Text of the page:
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Pathophysiology of IgA Nephropathy

Al Hussain, Turki MD; Hussein, Maged H. MD; Al Mana, Hadeel MD; Akhtar, Mohammed MD, FCAP, FRCPA, FRCPath

Advances In Anatomic Pathology: January 2017 - Volume 24 - Issue 1 - p 56–62
doi: 10.1097/PAP.0000000000000134
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Immunoglobulin (Ig)A nephropathy is the most prevalent primary chronic glomerular disease in the world. Studies of molecular and cellular interactions involved in the pathogenesis of IgA nephropathy have revealed several inherent abnormalities in the production and subsequent handling of IgA1. In patients with this disease, altered glycan structures in the unique hinge region of the heavy chains of IgA1 molecules lead to the exposure of antigenic determinants, which are recognized by naturally occurring antiglycan antibodies of the IgG and/or IgA1 isotype. In addition, due to a homing abnormality there is a gradual shift of mucosal IgA1 producing lymphoplasma cells from mucosal lymphoid tissue to bone marrow resulting in excess production of mucosal-type IgA1 in the systemic circulation. As a result, nephritogenic immune complexes form in the circulation and deposit in the glomerular mesangium. Deposited immune complexes induce proliferation of resident mesangial cells with increased production of extracellular matrix proteins. A number of inflammatory cytokines produced by the mesangial cells damage the filtration barrier resulting in hematuria and proteinuria ultimately leading to progressive renal damage.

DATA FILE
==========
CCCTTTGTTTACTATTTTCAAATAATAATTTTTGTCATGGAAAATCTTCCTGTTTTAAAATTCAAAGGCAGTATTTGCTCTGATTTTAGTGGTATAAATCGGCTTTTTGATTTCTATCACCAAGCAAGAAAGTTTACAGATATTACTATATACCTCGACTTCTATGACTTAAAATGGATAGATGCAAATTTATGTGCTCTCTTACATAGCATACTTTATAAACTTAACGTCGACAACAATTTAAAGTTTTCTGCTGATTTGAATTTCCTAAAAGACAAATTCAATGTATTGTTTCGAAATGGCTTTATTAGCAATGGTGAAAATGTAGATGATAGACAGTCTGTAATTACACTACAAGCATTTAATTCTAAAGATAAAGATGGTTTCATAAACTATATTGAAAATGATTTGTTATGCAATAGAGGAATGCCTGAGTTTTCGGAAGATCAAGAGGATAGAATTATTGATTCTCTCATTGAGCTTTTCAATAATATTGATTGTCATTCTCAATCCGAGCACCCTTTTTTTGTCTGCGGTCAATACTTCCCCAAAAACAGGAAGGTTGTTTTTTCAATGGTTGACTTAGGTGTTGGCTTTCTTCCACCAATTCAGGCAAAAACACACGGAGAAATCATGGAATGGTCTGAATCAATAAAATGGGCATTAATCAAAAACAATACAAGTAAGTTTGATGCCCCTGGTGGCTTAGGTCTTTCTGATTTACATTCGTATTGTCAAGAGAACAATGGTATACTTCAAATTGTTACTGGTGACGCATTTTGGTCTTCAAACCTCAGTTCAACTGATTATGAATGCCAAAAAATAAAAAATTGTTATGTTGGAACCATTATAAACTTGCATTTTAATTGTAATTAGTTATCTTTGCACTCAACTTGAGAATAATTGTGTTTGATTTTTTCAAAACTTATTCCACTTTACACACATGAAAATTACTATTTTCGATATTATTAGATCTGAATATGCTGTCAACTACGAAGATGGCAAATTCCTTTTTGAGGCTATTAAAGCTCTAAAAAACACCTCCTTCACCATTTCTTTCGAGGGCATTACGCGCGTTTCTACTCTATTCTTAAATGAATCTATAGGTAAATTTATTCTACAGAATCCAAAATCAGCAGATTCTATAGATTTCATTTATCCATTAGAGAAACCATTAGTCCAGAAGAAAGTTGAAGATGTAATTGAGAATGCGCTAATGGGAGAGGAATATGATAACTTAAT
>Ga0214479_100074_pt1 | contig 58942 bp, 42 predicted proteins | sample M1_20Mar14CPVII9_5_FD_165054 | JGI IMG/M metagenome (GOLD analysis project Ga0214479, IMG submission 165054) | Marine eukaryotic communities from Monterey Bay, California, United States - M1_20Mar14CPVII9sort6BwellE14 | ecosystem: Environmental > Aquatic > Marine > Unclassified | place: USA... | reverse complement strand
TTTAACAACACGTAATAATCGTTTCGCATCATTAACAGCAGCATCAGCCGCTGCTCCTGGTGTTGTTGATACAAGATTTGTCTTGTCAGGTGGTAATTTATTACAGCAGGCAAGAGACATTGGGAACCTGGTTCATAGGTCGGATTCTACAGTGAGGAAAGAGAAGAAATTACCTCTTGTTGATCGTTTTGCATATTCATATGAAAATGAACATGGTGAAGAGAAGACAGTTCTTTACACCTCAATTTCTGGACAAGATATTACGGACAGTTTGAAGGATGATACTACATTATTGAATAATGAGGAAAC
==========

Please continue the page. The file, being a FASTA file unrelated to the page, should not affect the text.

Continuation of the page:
Departments of *Pathology and Laboratory Medicine

Medicine, King Faisal Specialist Hospital and Research Centre, Riyadh, Kingdom of Saudi Arabia

The authors have no funding or conflicts of interest to disclose.

Reprints: Mohammed Akhtar, MD, FCAP, FRCPA, FRCPath, Anatomic Pathology, Department of Pathology and Laboratory Medicine (MBC 10), King Faisal Specialist Hospital and Research Centre, P.O. Box 3354, Riyadh 11211, Kingdom of Saudi Arabia (e-mails: makhtar69@kfshrc.edu.sa; dr.mohammed.akhtar@gmail.com).

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